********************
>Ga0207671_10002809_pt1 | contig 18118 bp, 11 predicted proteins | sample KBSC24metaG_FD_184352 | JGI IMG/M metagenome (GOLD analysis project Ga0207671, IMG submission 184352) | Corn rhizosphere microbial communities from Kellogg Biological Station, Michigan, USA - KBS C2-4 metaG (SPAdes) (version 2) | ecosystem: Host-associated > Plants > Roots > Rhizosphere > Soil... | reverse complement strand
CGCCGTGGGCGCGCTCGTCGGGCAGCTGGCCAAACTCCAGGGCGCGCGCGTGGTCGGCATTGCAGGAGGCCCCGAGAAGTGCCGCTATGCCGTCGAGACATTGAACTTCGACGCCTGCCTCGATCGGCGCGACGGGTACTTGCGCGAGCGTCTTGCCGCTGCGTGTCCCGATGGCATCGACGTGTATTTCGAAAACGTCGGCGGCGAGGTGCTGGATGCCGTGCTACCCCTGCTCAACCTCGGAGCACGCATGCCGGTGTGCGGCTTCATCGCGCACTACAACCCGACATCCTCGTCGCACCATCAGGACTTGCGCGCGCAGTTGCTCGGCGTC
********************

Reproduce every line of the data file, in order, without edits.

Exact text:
>Ga0207671_10002809_pt1 | contig 18118 bp, 11 predicted proteins | sample KBSC24metaG_FD_184352 | JGI IMG/M metagenome (GOLD analysis project Ga0207671, IMG submission 184352) | Corn rhizosphere microbial communities from Kellogg Biological Station, Michigan, USA - KBS C2-4 metaG (SPAdes) (version 2) | ecosystem: Host-associated > Plants > Roots > Rhizosphere > Soil... | reverse complement strand
CGCCGTGGGCGCGCTCGTCGGGCAGCTGGCCAAACTCCAGGGCGCGCGCGTGGTCGGCATTGCAGGAGGCCCCGAGAAGTGCCGCTATGCCGTCGAGACATTGAACTTCGACGCCTGCCTCGATCGGCGCGACGGGTACTTGCGCGAGCGTCTTGCCGCTGCGTGTCCCGATGGCATCGACGTGTATTTCGAAAACGTCGGCGGCGAGGTGCTGGATGCCGTGCTACCCCTGCTCAACCTCGGAGCACGCATGCCGGTGTGCGGCTTCATCGCGCACTACAACCCGACATCCTCGTCGCACCATCAGGACTTGCGCGCGCAGTTGCTCGGCGTC